When the Seattle Seahawks traded Max Unger and a first round pick for Jimmy Graham and a four, I was both excited and perplexed. Superstar Jimmy Graham is undeniably one of the most dangerous weapons in the NFL. But…
He doesn’t seem a match with Pete Carroll’s offensive philosophy. Jimmy Graham is a receiving tight end accustomed to lining up outside in a high-volume passing offense. Carroll likes to pound the rock and play good defense.
And he’s tried this before. Zach Miller was a Pro Bowl TE with Oakland, before signing a $34m deal with Seattle in 2011. He was used primarily as a blocker in four forgettable seasons. Perhaps Miller was asked to block so much because of shoddy pass-protection by the o-line. Well, now the ‘Hawks best blocker, Russell Okung, plays for the Broncos (and J.R. Sweezy is in Tampa).
Such is life in a league with a hard salary cap.
The question is whether the salary cap and player talent facilitate a shift toward a more aggressive and aerial offensive strategy, or whether Carroll’s preferred conservative ball-control philosophy, more reliant upon defense and field position, is continued (perhaps neither fullback being retained is a clue – though one was for legal reasons, and two rookie fullbacks were signed).
And how Jimmy Graham fits into it all.
The Seahawks failed to incorporate his talents into the offense during his first – albeit abbreviated – season in Seattle. While no one expected Graham to replicate his catch or yardage totals in New Orleans, it was expected that he would be a commanding presence in the red zone and on the goal line. (Though throwing on the goal line led to Malcolm Butler’s infamous Super Bowl-clinching INT.)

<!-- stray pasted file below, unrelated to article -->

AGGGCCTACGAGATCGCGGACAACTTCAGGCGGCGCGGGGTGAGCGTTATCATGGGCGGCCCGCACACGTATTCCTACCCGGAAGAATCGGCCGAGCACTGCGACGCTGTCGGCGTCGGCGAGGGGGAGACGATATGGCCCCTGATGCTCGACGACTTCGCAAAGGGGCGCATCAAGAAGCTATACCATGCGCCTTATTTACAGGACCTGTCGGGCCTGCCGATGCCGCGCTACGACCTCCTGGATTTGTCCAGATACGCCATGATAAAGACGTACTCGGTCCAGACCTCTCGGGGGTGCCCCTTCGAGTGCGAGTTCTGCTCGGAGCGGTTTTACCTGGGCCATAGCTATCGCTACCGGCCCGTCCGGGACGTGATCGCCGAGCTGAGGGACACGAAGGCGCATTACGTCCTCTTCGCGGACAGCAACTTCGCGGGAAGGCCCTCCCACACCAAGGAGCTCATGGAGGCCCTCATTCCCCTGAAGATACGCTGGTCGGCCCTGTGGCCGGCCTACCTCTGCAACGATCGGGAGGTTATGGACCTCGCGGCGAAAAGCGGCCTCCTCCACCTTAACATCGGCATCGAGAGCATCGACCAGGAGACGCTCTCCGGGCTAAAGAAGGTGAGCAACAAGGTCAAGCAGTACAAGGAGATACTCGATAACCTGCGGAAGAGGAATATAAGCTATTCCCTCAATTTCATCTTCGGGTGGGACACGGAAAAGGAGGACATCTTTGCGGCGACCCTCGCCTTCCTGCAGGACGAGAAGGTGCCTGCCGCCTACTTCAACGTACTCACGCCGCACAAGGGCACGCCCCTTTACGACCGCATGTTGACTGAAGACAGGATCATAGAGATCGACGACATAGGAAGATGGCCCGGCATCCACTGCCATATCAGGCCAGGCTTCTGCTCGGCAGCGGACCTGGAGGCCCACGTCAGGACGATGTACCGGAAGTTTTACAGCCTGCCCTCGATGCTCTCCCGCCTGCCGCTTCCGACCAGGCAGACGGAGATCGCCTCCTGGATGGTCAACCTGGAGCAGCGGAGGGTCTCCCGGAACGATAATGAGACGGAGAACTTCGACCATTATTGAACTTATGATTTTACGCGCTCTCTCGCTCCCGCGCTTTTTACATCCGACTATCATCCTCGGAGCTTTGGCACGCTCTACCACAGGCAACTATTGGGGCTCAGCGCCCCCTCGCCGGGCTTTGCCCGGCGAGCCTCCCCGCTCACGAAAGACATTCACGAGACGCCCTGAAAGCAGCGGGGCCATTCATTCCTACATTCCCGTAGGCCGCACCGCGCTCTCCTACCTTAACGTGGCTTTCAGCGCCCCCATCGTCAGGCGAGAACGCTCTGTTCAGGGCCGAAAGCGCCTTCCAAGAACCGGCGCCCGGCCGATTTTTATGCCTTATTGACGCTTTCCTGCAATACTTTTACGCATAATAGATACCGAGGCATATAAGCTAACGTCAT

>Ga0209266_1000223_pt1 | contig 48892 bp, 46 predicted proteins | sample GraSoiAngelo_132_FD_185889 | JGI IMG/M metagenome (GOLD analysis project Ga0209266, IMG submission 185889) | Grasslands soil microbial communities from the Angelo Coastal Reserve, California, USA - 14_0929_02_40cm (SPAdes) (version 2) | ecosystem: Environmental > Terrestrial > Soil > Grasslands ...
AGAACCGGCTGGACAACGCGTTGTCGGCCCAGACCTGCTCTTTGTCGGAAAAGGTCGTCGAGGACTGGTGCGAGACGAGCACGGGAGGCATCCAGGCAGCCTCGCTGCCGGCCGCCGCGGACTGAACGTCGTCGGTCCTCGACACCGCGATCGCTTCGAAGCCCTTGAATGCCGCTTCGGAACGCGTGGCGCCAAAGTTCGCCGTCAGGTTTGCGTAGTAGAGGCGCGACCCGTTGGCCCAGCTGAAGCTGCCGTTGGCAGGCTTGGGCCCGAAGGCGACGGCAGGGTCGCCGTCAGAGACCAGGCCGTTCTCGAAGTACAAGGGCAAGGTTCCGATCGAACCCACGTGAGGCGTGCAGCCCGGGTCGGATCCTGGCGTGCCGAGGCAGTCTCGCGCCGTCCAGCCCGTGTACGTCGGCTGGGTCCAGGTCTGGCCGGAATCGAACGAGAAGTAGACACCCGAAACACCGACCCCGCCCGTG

The season was a terrible disappointment – long before Graham was forced to the sideline with injury. To add insult to injury, the offense absolutely took off the moment Jimmy Graham left the field.
He looked uncomfortable lining up in a three-point stance. He can’t block even average defensive players the box. His talents are wasted when asked to play as any run-of-the-mill TE normally would.
The Seahawks should do the same – and much more so. Don’t make him put his hand in the dirt and have him bang around with d-linemen. Let him stand up, and try to get in the way of corners and safeties on run plays. Put him in motion so they can’t easily jam him at the line and they have to adjust their pass coverage just before the snap.
Luke Willson is a perfectly capable tight end (though also known more as a receiver). Cooper Helfet is a fine backup. Nick Vannett was recently drafted out of Ohio State (reportedly more of a blocker). Perhaps one of the undrafted rookie fullbacks. Hell, WR Chris Matthews can probably get in the way (run block) as well as Graham.